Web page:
Somebody Watched

At the time, Lee was a member of the Seattle Mountain Search and Rescue unit. He described the search for Carter as "the most eerie experience I ever had." He said that every time he was cut off from the rest of the search party he felt "somebody was watching me."

Carter, he said, had climbed the mountain with some companions on a warm, clear Sunday. He left the group to take a picture and said he would ski to the left of the group. He was never seen again.

His tracks, however, indicated that he suddenly took off down the mountain in a wild, death-defying run that no experienced skier would make — unless he was pursued, Lee said.

The track went in the direction of Ape Canyon. But no trace of Carter or his equipment was found although the area was combed for two weeks."

I've read other references to this story, and apparently he skied over crevasses and took a direct downhill line in areas where it would have been apparent that his speed would have been out of control with the equipment of the day (you fall, you break your leg... no release bindings at that time).

I emphasized "The track went in the direction of Ape Canyon". The major changes in the mountain from the eruption of 1980 was toward the north. Ape Canyon is to the east of the top of the old Dogs Head, which was on the North side of the mountain. The condition of Ape Canyon, from the top down, is close to the same as it was then.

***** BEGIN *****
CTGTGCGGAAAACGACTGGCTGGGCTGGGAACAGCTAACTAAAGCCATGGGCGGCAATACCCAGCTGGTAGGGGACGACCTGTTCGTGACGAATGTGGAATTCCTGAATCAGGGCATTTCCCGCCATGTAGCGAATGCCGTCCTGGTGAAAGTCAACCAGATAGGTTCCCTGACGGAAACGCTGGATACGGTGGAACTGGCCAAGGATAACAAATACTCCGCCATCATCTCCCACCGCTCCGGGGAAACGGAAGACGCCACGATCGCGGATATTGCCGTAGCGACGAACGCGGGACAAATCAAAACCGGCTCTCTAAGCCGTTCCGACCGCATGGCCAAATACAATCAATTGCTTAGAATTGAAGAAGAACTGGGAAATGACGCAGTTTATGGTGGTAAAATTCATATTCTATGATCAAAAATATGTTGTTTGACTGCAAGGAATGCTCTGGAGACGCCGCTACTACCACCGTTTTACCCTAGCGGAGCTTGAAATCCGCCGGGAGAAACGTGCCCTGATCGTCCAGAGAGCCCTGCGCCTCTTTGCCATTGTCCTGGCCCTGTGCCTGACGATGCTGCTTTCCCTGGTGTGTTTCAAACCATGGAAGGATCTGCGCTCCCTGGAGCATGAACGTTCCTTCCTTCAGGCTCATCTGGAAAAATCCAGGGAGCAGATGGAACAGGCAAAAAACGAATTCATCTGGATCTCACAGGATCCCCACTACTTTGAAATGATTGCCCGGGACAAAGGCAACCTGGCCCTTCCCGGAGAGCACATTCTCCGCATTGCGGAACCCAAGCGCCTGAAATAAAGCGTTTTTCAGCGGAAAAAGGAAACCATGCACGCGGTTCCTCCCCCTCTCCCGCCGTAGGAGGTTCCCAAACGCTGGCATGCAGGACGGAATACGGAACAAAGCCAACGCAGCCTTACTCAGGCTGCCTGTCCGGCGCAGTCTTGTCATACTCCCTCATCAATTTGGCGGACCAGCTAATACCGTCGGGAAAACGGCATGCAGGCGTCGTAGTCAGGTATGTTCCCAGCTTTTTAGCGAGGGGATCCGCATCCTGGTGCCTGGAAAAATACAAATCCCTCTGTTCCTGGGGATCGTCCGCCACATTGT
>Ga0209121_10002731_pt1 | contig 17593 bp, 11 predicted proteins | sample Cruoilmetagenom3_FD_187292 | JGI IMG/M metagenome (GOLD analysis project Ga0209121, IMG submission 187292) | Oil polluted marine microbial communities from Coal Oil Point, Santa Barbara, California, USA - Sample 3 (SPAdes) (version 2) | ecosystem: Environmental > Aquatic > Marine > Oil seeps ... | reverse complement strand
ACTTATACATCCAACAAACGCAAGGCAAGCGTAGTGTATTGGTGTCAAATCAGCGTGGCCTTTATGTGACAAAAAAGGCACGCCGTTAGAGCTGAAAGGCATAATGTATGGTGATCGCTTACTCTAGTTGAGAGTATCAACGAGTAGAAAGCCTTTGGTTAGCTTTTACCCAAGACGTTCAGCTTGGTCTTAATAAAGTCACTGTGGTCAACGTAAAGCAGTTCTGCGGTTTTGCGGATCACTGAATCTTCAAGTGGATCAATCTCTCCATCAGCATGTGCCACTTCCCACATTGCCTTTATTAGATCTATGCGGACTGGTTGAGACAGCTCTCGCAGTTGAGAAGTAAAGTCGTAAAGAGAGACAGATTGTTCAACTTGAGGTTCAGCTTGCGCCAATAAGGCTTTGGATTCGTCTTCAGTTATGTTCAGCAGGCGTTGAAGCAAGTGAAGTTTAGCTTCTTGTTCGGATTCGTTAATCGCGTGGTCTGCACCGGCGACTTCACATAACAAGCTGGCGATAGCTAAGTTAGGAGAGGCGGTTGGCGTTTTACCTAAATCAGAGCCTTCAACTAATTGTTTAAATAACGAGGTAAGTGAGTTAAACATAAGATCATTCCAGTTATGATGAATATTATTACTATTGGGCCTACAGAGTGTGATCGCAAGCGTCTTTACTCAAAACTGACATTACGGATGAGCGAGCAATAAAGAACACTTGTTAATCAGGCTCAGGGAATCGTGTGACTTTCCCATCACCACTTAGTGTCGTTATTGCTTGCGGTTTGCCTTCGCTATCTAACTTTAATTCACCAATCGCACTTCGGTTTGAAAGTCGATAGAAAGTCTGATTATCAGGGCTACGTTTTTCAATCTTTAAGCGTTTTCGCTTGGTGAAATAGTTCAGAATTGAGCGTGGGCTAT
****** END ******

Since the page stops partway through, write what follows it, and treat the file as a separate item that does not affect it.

If you have a chance, use Google Earth to explore the upper end of Ape Canyon. If you are coming down the mountain toward Ape Canyon on skies, you wouldn't see it until it was too late if you were going real fast and didn't want or couldn't slow down.

It suddenly hit me after reading about this account again, that there is absolutely no good reason that a skier on a clear blue Sunday afternoon with great visibility and hardly any trees, would choose to go down into Ape Canyon. He was driven into Ape Canyon.

One of the most ancient methods of hunting is to drive game over a cliff. The top of Ape Canyon would make a perfect spot to drive game for a fall to the death. Several BF working in coordination could easily funnel him at high speed right into the trap. By the time he realized it, he wouldn't be able to stop because they would be on him anyway. His only choice would have been to keep his speed to avoid getting grabbed and hope for the best.